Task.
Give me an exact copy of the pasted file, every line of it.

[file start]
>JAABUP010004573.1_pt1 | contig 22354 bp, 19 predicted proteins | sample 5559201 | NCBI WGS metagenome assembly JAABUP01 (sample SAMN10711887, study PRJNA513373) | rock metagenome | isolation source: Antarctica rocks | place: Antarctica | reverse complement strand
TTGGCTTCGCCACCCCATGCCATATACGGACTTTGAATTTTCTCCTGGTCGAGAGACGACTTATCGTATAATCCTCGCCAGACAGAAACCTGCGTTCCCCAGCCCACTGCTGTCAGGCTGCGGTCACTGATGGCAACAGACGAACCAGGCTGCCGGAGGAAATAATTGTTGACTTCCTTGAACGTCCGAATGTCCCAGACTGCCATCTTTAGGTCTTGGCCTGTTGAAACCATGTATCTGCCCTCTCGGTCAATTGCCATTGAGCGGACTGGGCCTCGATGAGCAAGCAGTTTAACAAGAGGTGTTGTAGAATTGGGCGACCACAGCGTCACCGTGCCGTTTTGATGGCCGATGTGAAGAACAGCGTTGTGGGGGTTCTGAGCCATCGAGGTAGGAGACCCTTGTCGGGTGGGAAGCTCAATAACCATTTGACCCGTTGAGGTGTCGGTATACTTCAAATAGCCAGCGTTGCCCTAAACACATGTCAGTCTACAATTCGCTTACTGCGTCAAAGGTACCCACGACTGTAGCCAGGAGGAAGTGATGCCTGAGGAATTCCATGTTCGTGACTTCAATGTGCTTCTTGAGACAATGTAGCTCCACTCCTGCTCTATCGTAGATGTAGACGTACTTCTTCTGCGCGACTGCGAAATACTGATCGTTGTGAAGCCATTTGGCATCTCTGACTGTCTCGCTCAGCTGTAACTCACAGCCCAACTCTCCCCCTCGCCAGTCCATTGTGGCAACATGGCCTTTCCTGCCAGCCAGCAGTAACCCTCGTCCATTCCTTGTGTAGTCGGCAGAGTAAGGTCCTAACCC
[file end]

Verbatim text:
>JAABUP010004573.1_pt1 | contig 22354 bp, 19 predicted proteins | sample 5559201 | NCBI WGS metagenome assembly JAABUP01 (sample SAMN10711887, study PRJNA513373) | rock metagenome | isolation source: Antarctica rocks | place: Antarctica | reverse complement strand
TTGGCTTCGCCACCCCATGCCATATACGGACTTTGAATTTTCTCCTGGTCGAGAGACGACTTATCGTATAATCCTCGCCAGACAGAAACCTGCGTTCCCCAGCCCACTGCTGTCAGGCTGCGGTCACTGATGGCAACAGACGAACCAGGCTGCCGGAGGAAATAATTGTTGACTTCCTTGAACGTCCGAATGTCCCAGACTGCCATCTTTAGGTCTTGGCCTGTTGAAACCATGTATCTGCCCTCTCGGTCAATTGCCATTGAGCGGACTGGGCCTCGATGAGCAAGCAGTTTAACAAGAGGTGTTGTAGAATTGGGCGACCACAGCGTCACCGTGCCGTTTTGATGGCCGATGTGAAGAACAGCGTTGTGGGGGTTCTGAGCCATCGAGGTAGGAGACCCTTGTCGGGTGGGAAGCTCAATAACCATTTGACCCGTTGAGGTGTCGGTATACTTCAAATAGCCAGCGTTGCCCTAAACACATGTCAGTCTACAATTCGCTTACTGCGTCAAAGGTACCCACGACTGTAGCCAGGAGGAAGTGATGCCTGAGGAATTCCATGTTCGTGACTTCAATGTGCTTCTTGAGACAATGTAGCTCCACTCCTGCTCTATCGTAGATGTAGACGTACTTCTTCTGCGCGACTGCGAAATACTGATCGTTGTGAAGCCATTTGGCATCTCTGACTGTCTCGCTCAGCTGTAACTCACAGCCCAACTCTCCCCCTCGCCAGTCCATTGTGGCAACATGGCCTTTCCTGCCAGCCAGCAGTAACCCTCGTCCATTCCTTGTGTAGTCGGCAGAGTAAGGTCCTAACCC